Case Study: How Google Hosts & Funds A Copyright-Infringing Web Site

Color me tired. I got a report of a site that reprinted one of our articles without permission. Checking it out, I discovered that miserable combination of someone making money off content they don’t own, paying nothing to host that stolen content on Google’s Blogger service and earning off that content through Google’s AdSense ads. And reporting the infringement is oh so easy. Not.

So here’s the fun loving site:

Infringing Site

The most current article shown comes from Search Engine Land. It’s reprinted in its entirety, without permission. There’s even a credit line shoved in at the end:

Sure, A Credit Tag Makes It Better

Newsflash, to anyone who doesn’t get it. You can’t just shove a credit at the end of a story and assume that gives you permission to reprint an entire article. You have to ask the source. No ask; no permission.

Sometimes this happens by accident. People just don’t know any better. Usually when it comes to my attention, I track down a contact address or form, send a short, polite note that summarizing an article and linking to it is fine, but reprinting it is not. Usually, that works just fine.

In this case, there is no contact address. That’s got me all ranty. Hey Google — you’re going to let someone have free web space? Make it required that there’s a contact address of some type. This blog doesn’t have the standard navbar that has the report abuse link right at the top of the page, probably because they use FTP publishing. Well, figure out a way to require that of anyone. It’s absurd people have to otherwise hunt down a way to report this junk you allow to be hosted.

I did track down links to use. One is the DMCA form. I can see that two pages were stolen from our site. So, I could fill in the incredibly long and complicated form and enjoy the fun of Whack-A-Mole.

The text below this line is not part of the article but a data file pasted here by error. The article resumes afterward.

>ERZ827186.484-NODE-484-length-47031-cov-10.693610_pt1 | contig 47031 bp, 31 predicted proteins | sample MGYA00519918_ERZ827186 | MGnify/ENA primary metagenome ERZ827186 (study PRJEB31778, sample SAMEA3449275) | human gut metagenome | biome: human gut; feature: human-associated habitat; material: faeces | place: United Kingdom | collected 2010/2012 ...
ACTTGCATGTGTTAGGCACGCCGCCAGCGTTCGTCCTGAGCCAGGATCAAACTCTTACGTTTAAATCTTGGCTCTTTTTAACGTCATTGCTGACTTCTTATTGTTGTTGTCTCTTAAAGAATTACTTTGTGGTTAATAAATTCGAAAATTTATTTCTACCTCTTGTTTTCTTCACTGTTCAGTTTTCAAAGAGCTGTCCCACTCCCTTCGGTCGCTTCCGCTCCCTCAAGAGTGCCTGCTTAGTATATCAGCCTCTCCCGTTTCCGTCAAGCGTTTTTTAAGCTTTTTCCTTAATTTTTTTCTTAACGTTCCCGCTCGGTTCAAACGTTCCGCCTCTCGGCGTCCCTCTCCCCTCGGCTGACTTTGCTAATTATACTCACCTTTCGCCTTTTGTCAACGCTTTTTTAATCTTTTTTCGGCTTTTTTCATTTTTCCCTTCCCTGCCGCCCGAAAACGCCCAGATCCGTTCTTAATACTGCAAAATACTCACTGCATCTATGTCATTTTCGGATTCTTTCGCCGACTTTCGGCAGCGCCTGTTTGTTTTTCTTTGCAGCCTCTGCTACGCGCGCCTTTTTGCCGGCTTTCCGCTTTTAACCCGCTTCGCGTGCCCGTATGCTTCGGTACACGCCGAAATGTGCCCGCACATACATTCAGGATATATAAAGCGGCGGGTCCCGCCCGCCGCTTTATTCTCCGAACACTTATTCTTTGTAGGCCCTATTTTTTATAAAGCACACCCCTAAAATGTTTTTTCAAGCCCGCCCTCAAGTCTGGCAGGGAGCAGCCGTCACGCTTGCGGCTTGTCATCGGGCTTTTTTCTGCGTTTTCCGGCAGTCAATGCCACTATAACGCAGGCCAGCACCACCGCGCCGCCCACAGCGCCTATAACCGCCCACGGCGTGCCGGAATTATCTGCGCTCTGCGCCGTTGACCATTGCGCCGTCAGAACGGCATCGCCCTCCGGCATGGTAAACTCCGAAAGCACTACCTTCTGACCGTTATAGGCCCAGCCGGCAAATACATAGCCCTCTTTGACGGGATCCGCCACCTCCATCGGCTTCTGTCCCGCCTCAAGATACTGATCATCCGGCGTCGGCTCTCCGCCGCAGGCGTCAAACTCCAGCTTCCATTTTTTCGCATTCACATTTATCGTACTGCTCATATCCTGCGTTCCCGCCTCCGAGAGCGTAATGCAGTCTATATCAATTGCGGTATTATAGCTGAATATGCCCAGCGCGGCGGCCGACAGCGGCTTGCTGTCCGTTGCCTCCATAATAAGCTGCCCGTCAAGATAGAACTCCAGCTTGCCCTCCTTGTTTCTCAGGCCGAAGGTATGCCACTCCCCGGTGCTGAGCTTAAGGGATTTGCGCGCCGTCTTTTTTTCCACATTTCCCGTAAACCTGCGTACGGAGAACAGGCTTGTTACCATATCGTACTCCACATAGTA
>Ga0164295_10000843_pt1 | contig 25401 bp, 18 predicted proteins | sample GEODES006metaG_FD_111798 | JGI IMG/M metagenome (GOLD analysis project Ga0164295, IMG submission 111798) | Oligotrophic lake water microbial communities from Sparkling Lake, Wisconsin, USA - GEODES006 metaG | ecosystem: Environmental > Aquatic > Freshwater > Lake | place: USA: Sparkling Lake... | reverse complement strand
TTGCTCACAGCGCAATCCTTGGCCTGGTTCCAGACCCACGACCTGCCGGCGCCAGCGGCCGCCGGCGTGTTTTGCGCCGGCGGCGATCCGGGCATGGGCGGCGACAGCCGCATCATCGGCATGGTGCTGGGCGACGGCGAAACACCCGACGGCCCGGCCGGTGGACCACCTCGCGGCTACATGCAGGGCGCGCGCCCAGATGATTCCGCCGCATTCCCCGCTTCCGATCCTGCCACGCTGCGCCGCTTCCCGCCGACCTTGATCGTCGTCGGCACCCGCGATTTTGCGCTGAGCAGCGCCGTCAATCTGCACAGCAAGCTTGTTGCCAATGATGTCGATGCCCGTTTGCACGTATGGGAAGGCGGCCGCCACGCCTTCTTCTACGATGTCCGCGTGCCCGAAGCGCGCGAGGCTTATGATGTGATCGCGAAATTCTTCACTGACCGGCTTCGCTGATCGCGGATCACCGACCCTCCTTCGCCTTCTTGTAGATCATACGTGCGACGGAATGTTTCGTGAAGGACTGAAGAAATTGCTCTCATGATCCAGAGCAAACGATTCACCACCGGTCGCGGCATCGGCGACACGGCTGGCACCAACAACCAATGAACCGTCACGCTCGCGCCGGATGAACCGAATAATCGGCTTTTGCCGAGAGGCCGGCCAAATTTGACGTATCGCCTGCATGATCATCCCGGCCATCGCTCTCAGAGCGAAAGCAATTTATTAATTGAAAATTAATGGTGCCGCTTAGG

But you know, I shouldn’t have to do this. I should have a much simpler form that I can fill out that says “Hey Google, look at this site you’re hosting for free. They’ve clearly stolen our articles — you can see they’ve stolen some other ones. Why don’t you suspend them and see if they mount a defense. If so, then drag out the complicated forms. Otherwise, employ some common sense.”

Yeah, that’s the damn form I want. But you don’t have it. You do have a report spam blog form, so I used that. Just put in the URL and whoops! That’s all you do. That’s all you ask for. You don’t ask for any comments about the blog, what’s wrong with it and so on. Apparently, the URL alone is enough for you to then respond with this not-so-reassuring confirmation message:

Thanks for reporting this possible Terms of Service violation. We will examine it soon and take action as necessary.

Yeah, I’m believing that. Well, maybe I can hit the blog where it hurts — in the AdSense all over the page. Surely Google AdSense doesn’t want to make money off infringing c0ntent, right? Surely there should be an easy way for someone who sees Google ads all around stolen material to report this. Right?

Sure. Those “Ads By Google” links are a way to do it. But check it out. When I clicked on that link, here’s what I saw:

AdSense For Beginners

It’s an ad for AdSense and AdWords.

It wasn’t until I went back and looked harder, scrolled down, that I discovered this:

Oh, That's Where You Report Bad Sites

Oh, there’s the link to report a problem with the ads. How could I have missed it?

Hey, that new Browser Size tool you just rolled out? I ran it against that Ads By Google landing page. It tells me, using your own stats, that 80% of the people coming to that page will have to scroll to see that link.

Now here’s a thought. I think most people on the web who want to run online ads at this point know you have them. That “Ads By Google” link? It really doesn’t need to be a product pitch for people who click on it. No, you’ve instead got two key audiences. Those who want to opt-out of your behavioral targeted “interest” ads and those who want to report some crappy site that you’re helping fund. So let’s fix that page and make the message be focused as it should be.

Let me add that when you finally do locate the policy violation page, it rocks. You’re giving me exactly what I wish Blogger would — that one click “Hey, there’s something screwy with this site” option:

Now That's A Nice Form

Thanks. Fingers crossed, you’ll act on it.

Related Topics: Channel: Display | Features: General | Google: AdSense | Google: Blogger

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About The Author: is a Founding Editor of Search Engine Land. He’s a widely cited authority on search engines and search marketing issues who has covered the space since 1996. Danny also serves as Chief Content Officer for Third Door Media, which publishes Search Engine Land and produces the SMX: Search Marketing Expo conference series. He has a personal blog called Daggle (and keeps his disclosures page there). He can be found on Facebook, Google + and microblogs on Twitter as @dannysullivan.